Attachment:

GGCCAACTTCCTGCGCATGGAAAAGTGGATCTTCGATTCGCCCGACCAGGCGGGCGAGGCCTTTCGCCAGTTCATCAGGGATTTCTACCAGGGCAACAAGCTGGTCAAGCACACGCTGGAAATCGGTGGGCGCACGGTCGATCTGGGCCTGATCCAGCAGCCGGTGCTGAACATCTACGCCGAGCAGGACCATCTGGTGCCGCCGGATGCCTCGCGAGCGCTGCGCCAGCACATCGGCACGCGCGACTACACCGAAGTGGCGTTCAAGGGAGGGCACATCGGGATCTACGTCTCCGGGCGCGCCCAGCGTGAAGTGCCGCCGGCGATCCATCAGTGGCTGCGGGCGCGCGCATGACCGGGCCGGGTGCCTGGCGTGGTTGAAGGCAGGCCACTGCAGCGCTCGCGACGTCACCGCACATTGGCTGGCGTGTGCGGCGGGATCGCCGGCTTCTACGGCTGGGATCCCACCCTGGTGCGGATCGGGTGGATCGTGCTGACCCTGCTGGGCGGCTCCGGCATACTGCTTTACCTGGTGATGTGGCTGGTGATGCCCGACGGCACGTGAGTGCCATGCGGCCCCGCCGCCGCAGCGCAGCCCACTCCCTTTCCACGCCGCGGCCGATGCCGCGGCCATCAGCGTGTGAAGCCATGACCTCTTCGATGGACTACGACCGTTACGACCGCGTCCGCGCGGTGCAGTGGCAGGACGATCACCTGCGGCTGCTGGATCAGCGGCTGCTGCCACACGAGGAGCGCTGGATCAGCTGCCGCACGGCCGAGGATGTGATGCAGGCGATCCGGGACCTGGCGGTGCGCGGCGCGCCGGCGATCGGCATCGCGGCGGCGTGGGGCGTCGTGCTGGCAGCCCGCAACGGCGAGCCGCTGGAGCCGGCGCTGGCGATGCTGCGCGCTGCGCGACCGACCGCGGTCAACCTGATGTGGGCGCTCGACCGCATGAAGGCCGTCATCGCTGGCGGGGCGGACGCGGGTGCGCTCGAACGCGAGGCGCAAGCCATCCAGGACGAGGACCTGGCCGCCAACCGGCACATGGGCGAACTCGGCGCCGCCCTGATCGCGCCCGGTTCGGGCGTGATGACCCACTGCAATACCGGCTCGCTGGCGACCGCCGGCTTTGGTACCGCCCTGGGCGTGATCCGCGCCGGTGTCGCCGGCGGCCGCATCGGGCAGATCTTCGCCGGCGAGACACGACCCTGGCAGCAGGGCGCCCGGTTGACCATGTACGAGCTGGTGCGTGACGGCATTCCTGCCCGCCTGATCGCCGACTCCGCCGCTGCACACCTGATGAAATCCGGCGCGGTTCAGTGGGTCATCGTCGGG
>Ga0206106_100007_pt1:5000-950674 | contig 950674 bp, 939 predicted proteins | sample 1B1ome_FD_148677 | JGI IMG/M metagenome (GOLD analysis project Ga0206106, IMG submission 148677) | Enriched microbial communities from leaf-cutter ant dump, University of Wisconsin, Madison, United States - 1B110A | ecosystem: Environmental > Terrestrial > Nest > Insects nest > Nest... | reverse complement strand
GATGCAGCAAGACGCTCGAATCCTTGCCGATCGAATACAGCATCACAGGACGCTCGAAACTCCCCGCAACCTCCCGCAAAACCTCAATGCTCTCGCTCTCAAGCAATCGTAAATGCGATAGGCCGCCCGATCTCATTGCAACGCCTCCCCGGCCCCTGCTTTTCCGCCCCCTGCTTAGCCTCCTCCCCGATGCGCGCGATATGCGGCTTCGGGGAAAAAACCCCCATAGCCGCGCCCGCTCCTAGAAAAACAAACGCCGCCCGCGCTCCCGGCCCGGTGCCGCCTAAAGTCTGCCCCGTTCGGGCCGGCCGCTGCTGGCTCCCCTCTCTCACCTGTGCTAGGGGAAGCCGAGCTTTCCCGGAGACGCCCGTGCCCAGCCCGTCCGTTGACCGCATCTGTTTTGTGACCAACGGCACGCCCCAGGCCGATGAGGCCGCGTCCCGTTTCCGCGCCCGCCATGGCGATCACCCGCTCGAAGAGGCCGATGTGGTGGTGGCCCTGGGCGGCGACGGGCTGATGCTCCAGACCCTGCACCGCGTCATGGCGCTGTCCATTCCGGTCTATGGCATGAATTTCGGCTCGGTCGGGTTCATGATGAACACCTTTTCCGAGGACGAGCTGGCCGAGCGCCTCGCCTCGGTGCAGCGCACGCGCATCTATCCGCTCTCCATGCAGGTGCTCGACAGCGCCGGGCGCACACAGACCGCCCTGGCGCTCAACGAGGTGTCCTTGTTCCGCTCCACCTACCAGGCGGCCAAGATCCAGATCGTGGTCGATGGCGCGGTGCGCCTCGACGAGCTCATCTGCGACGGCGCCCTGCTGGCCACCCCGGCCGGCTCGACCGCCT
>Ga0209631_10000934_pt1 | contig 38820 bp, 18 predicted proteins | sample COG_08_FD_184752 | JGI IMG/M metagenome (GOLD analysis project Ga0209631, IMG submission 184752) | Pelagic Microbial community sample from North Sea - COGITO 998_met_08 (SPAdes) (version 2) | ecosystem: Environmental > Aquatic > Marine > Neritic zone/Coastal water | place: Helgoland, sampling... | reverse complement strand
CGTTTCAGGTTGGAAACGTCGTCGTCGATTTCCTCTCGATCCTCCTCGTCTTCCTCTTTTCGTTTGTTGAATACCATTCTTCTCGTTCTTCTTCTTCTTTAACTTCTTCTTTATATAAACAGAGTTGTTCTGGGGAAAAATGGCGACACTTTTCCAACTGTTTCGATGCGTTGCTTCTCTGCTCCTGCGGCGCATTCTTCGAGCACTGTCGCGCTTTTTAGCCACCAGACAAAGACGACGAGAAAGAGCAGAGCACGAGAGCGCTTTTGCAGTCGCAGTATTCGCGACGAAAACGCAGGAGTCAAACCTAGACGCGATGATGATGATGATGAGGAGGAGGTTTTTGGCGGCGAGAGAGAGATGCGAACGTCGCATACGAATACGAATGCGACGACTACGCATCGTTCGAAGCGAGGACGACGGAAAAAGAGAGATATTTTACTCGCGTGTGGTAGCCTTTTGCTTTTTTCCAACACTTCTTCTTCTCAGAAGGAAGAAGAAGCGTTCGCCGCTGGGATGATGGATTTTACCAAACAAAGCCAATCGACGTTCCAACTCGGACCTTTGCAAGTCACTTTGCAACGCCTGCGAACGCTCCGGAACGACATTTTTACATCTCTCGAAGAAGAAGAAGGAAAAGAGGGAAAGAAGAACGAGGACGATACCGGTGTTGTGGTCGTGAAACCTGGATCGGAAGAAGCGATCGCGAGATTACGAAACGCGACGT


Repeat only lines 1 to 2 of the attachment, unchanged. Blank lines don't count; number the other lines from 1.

GGCCAACTTCCTGCGCATGGAAAAGTGGATCTTCGATTCGCCCGACCAGGCGGGCGAGGCCTTTCGCCAGTTCATCAGGGATTTCTACCAGGGCAACAAGCTGGTCAAGCACACGCTGGAAATCGGTGGGCGCACGGTCGATCTGGGCCTGATCCAGCAGCCGGTGCTGAACATCTACGCCGAGCAGGACCATCTGGTGCCGCCGGATGCCTCGCGAGCGCTGCGCCAGCACATCGGCACGCGCGACTACACCGAAGTGGCGTTCAAGGGAGGGCACATCGGGATCTACGTCTCCGGGCGCGCCCAGCGTGAAGTGCCGCCGGCGATCCATCAGTGGCTGCGGGCGCGCGCATGACCGGGCCGGGTGCCTGGCGTGGTTGAAGGCAGGCCACTGCAGCGCTCGCGACGTCACCGCACATTGGCTGGCGTGTGCGGCGGGATCGCCGGCTTCTACGGCTGGGATCCCACCCTGGTGCGGATCGGGTGGATCGTGCTGACCCTGCTGGGCGGCTCCGGCATACTGCTTTACCTGGTGATGTGGCTGGTGATGCCCGACGGCACGTGAGTGCCATGCGGCCCCGCCGCCGCAGCGCAGCCCACTCCCTTTCCACGCCGCGGCCGATGCCGCGGCCATCAGCGTGTGAAGCCATGACCTCTTCGATGGACTACGACCGTTACGACCGCGTCCGCGCGGTGCAGTGGCAGGACGATCACCTGCGGCTGCTGGATCAGCGGCTGCTGCCACACGAGGAGCGCTGGATCAGCTGCCGCACGGCCGAGGATGTGATGCAGGCGATCCGGGACCTGGCGGTGCGCGGCGCGCCGGCGATCGGCATCGCGGCGGCGTGGGGCGTCGTGCTGGCAGCCCGCAACGGCGAGCCGCTGGAGCCGGCGCTGGCGATGCTGCGCGCTGCGCGACCGACCGCGGTCAACCTGATGTGGGCGCTCGACCGCATGAAGGCCGTCATCGCTGGCGGGGCGGACGCGGGTGCGCTCGAACGCGAGGCGCAAGCCATCCAGGACGAGGACCTGGCCGCCAACCGGCACATGGGCGAACTCGGCGCCGCCCTGATCGCGCCCGGTTCGGGCGTGATGACCCACTGCAATACCGGCTCGCTGGCGACCGCCGGCTTTGGTACCGCCCTGGGCGTGATCCGCGCCGGTGTCGCCGGCGGCCGCATCGGGCAGATCTTCGCCGGCGAGACACGACCCTGGCAGCAGGGCGCCCGGTTGACCATGTACGAGCTGGTGCGTGACGGCATTCCTGCCCGCCTGATCGCCGACTCCGCCGCTGCACACCTGATGAAATCCGGCGCGGTTCAGTGGGTCATCGTCGGG
>Ga0206106_100007_pt1:5000-950674 | contig 950674 bp, 939 predicted proteins | sample 1B1ome_FD_148677 | JGI IMG/M metagenome (GOLD analysis project Ga0206106, IMG submission 148677) | Enriched microbial communities from leaf-cutter ant dump, University of Wisconsin, Madison, United States - 1B110A | ecosystem: Environmental > Terrestrial > Nest > Insects nest > Nest... | reverse complement strand